Direct deposits were delayed by Federal Reserve glitch

Direct deposits and other financial transactions were delayed Thursday by a glitch at the Federal Reserve that has since been resolved.

Banks were alerted on Thursday morning to a “disruption” in the Fed’s automated clearing house (ACH) network that caused settlement delays. Banks use the ACH network to zip money to each other for online bill payments and direct deposits.

As of 10:31 am ET, the Fed reported that all systems were operating normally and technical staff had “resolved the issue.” The central bank said payment files for the business day of December 18 have been completed, although some transaction reports will be delayed.

“We apologize for the inconvenience and disruption this has caused your operations,” the Fed said in the alert.

It’s not clear what caused the problems or how many banks were impacted. Federal Reserve technical staff continue to investigate the root cause of the issue, the Fed said in a statement.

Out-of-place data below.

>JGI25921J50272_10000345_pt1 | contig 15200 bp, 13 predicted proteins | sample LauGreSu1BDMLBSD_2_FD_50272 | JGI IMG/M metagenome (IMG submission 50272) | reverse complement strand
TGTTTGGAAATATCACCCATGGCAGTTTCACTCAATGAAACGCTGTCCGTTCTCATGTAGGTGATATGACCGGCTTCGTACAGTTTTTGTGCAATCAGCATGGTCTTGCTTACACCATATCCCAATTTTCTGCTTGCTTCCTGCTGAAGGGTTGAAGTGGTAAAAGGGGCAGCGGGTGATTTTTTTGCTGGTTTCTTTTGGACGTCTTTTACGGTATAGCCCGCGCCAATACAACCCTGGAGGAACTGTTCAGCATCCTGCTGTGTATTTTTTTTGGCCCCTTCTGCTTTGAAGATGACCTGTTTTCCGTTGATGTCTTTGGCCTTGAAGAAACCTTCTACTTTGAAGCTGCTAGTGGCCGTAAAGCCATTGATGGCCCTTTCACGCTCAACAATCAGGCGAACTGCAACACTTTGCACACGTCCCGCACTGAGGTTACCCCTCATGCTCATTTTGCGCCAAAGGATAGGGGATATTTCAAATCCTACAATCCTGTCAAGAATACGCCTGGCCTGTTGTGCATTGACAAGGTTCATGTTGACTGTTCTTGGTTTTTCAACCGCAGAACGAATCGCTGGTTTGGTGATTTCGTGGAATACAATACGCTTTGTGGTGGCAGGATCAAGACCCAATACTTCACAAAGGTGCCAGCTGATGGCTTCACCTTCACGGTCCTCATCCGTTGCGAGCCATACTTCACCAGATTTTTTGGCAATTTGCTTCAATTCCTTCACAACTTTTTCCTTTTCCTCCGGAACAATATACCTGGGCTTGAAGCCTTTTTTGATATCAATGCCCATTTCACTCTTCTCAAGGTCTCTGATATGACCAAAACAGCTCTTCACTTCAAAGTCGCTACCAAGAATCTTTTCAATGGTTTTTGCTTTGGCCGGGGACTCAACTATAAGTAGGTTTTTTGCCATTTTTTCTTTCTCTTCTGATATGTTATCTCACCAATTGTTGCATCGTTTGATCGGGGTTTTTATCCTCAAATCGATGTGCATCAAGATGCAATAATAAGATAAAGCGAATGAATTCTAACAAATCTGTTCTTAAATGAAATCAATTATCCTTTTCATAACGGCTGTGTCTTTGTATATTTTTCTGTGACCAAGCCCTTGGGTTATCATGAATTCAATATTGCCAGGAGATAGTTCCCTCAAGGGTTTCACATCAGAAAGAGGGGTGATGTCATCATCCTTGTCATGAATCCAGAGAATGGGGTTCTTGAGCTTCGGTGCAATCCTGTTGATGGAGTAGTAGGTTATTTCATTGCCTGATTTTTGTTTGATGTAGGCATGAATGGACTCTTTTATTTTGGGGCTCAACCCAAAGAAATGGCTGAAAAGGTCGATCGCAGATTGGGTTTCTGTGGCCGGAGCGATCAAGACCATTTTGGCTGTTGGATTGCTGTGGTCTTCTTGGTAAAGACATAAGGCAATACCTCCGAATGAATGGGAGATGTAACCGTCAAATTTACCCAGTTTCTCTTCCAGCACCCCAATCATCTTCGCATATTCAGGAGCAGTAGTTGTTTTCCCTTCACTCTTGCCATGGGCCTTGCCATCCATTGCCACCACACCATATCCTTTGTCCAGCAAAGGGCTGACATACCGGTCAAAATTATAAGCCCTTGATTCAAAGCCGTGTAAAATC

The glitch caused some bank customers to complain on social media about direct deposit issues.

JPMorgan Chase, the largest US bank, told CNN Business it is seeing only “minimal impact for customers at this time.”

Another major bank’s direct deposits and other financial transactions were delayed because of the glitch, a person familiar with the matter at the bank told CNN Business.

VyStar Credit Union, a Florida-based financial service company, warned customers of delays.

“The Federal Reserve is encountering issues, which is delaying ACH files,” VyStar said in a tweet. “This issue is affecting all financial institutions. We will process the file as soon as we receive it.”

Representatives from Wells Fargo, and Bank of America did not immediately respond to requests for comment.